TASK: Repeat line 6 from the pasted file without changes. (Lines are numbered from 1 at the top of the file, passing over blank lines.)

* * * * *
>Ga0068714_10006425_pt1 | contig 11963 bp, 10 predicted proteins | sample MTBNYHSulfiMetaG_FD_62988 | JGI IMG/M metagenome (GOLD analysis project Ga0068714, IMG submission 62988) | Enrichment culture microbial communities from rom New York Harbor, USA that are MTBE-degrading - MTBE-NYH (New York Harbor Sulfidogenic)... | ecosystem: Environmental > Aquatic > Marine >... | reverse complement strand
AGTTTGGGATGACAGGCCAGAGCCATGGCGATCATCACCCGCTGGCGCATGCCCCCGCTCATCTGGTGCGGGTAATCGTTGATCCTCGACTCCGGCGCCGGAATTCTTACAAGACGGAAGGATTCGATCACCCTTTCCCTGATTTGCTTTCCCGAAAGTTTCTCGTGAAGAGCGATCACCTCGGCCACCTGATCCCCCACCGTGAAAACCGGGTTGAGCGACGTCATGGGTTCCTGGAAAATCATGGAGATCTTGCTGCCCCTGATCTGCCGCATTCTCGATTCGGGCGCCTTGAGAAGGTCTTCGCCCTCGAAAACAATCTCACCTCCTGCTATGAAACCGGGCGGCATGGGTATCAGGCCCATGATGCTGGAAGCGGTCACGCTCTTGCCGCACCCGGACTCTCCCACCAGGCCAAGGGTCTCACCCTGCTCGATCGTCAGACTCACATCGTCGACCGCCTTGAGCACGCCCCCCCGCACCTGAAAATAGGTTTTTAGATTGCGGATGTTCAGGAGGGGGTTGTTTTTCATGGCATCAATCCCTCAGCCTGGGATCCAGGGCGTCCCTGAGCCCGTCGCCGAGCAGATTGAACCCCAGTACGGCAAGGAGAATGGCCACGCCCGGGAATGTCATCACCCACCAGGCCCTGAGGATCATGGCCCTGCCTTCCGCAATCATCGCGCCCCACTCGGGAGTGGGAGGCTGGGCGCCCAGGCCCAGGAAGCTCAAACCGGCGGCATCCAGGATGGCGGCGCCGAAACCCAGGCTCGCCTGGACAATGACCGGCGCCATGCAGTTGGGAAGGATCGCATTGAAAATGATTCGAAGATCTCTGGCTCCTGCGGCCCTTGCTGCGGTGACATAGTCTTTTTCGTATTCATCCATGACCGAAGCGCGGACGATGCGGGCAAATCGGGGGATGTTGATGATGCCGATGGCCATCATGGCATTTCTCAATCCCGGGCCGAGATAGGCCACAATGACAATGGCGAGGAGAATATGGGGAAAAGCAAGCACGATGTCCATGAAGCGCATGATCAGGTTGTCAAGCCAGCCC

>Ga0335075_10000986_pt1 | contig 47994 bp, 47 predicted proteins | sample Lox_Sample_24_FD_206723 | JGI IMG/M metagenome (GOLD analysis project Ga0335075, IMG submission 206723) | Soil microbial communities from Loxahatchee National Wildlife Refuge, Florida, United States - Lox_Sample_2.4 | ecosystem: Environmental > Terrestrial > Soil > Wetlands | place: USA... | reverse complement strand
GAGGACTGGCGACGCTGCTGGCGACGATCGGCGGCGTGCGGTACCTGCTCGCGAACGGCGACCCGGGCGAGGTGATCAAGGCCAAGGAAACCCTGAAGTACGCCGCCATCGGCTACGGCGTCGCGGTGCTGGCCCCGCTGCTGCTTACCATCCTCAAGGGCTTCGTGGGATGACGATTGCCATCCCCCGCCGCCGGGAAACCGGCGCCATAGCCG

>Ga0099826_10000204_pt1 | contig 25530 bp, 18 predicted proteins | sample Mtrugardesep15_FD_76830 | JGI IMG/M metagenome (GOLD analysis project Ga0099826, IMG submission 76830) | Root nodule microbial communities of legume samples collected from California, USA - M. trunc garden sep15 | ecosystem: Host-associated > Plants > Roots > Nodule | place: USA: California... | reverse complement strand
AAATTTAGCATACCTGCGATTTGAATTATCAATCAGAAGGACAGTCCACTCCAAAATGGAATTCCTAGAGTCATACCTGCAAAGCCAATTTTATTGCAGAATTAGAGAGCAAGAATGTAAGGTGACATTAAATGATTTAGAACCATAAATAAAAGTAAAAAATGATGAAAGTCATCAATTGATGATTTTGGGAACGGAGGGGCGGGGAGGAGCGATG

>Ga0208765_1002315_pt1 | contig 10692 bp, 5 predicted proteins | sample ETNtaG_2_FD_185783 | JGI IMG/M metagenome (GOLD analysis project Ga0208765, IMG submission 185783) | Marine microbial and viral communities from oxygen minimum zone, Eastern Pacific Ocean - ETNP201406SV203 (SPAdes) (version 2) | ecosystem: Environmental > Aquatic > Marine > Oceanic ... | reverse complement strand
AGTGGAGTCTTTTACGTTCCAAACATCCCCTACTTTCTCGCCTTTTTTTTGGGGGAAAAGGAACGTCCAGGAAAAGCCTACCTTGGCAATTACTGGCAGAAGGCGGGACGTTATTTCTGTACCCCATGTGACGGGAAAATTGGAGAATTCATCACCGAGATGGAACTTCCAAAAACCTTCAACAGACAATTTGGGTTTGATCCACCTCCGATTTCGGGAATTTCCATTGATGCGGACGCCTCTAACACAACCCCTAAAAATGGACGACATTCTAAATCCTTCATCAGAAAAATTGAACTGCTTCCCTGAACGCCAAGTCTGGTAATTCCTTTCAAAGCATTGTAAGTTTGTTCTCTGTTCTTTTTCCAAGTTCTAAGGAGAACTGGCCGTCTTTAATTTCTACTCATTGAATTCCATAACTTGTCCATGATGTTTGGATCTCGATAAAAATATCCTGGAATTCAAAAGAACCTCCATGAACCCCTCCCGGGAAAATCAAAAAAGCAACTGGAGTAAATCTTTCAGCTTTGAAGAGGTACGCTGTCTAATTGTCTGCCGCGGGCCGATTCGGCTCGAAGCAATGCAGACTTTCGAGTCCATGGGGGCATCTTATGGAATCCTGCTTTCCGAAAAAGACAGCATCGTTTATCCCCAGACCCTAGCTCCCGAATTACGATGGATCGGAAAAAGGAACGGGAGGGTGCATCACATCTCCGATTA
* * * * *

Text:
AAATTTAGCATACCTGCGATTTGAATTATCAATCAGAAGGACAGTCCACTCCAAAATGGAATTCCTAGAGTCATACCTGCAAAGCCAATTTTATTGCAGAATTAGAGAGCAAGAATGTAAGGTGACATTAAATGATTTAGAACCATAAATAAAAGTAAAAAATGATGAAAGTCATCAATTGATGATTTTGGGAACGGAGGGGCGGGGAGGAGCGATG